"Watson won't allow that I know anything of art, but that is mere jealousy, because our views upon the subject differ. Now, these are a really very fine series of portraits." (HOUN)
I come by my uniquely passionate personality honestly – at least, that’s what I like to tell myself. When I was growing up, my mother was (and still is, actually) an ardent devotee of all things Arthurian. My childhood home was resplendent with reproductions of medieval tapestries and framed prints of dragons. The shelves of my mother’s not insignificant library overflowed with a wide and unique array of literature in her chosen field, including a rather beautifully illustrated children’s edition of Sir Gawain and the Green Knight, which she had to keep on her own shelves because the vivid sketches of the beheaded green knight (complete with bloody stump – trust me, I remember) made my sister and I scream in unholy terror. I myself am now the owner of two of her favorite Arthurian swords, which she had to give up when she moved into a smaller living space (her immense library was also one of the casualties of the move). And while she would never admit it outright, I imagine she must have felt a speck of disappointment that neither of children ever shared her interest.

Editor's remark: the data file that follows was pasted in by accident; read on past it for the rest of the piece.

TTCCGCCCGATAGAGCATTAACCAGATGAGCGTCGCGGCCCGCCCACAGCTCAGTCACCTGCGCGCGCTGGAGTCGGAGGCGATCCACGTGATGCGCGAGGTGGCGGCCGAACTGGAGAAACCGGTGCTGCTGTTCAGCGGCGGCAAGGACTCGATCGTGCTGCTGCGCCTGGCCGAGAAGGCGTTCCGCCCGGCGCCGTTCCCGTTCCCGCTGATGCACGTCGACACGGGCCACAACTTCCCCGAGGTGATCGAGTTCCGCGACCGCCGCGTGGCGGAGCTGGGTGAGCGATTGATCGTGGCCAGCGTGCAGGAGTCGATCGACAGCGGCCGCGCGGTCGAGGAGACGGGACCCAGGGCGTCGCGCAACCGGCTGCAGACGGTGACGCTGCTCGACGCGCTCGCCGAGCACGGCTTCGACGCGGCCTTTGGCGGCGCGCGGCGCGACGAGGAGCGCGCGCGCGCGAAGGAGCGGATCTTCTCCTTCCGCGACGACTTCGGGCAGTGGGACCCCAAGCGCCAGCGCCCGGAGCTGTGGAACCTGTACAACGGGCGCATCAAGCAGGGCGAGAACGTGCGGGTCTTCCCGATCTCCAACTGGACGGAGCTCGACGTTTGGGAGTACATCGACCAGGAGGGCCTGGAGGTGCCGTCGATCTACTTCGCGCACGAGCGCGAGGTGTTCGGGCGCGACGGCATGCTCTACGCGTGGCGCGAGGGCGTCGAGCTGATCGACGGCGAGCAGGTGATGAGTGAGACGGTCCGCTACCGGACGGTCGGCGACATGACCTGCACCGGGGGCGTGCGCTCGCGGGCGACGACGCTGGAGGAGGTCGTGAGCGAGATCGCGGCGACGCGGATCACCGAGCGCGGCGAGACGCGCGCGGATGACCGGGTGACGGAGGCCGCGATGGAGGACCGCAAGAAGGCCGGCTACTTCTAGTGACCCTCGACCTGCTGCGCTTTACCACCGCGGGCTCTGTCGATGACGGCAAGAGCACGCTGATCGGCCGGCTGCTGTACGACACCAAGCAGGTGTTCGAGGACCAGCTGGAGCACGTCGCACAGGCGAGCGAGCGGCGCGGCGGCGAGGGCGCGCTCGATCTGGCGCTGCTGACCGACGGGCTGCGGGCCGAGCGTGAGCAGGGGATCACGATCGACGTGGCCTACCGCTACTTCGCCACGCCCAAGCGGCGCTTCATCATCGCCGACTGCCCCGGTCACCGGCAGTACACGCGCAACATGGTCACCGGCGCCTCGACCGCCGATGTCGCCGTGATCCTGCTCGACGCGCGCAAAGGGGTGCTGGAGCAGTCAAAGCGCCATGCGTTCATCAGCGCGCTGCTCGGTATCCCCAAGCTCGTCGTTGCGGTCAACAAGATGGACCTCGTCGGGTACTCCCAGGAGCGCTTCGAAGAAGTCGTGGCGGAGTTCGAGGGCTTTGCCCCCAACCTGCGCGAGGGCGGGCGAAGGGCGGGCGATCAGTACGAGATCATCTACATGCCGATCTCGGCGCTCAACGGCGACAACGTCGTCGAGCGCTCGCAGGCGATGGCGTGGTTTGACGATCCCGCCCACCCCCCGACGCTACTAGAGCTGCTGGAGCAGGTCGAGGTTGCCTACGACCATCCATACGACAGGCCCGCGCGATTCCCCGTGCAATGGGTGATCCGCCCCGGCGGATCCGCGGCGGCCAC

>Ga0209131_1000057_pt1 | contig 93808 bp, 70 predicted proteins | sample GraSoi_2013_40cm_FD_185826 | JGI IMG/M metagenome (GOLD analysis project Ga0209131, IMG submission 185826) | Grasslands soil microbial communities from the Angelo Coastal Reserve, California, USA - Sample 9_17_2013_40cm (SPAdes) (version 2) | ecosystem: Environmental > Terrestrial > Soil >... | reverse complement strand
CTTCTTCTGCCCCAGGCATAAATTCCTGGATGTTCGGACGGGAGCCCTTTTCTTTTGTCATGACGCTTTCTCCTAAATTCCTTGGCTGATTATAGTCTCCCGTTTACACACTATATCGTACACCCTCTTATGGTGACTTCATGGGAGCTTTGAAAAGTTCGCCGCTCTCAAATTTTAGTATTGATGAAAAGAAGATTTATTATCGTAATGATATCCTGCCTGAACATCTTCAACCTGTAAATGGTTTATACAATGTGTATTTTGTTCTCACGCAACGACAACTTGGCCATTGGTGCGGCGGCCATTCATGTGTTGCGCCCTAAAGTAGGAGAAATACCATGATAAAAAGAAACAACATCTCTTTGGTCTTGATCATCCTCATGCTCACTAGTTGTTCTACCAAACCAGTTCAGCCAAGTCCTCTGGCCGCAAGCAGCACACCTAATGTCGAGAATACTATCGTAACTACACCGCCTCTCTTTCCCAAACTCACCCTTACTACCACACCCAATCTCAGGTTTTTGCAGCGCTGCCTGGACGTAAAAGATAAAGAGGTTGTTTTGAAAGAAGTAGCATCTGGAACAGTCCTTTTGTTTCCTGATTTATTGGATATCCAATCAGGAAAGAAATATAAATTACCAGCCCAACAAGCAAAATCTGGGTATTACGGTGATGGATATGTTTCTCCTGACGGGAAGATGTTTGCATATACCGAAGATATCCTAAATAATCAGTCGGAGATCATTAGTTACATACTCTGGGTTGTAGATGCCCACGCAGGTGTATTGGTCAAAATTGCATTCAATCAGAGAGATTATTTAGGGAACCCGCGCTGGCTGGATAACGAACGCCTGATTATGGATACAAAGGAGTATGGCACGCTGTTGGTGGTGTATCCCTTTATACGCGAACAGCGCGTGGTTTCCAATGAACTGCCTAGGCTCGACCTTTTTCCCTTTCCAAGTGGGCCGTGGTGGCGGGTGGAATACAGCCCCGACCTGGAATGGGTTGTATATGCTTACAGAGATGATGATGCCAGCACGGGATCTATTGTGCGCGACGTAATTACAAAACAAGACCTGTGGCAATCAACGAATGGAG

But what she must have recognized in her children was elements of her own personality – and all of its obsessive, ardent nuances – and she was good at planting seeds. I remember vividly being a teenager – my discovery of Sherlock Holmes and his world still fresh and new – and being excited to learn that the 1959 version of The Hound of the Baskervilles (starring Peter Cushing) was going to be on television that afternoon. “No,” my mother said, taking the remote from my hand. “You can’t watch that one. It’s too scary. It gave me nightmares as a child.” Well, saying something like that to a teenager is essentially like waving red at a bull, and my mother must have known it. She only put up the most cursory of arguments when I protested. I didn’t find the movie even remotely frightening – heaven knows that I had seen infinitely more gruesome things by the time I was a teenager – but watching that film with my mother has always been a very sweet memory.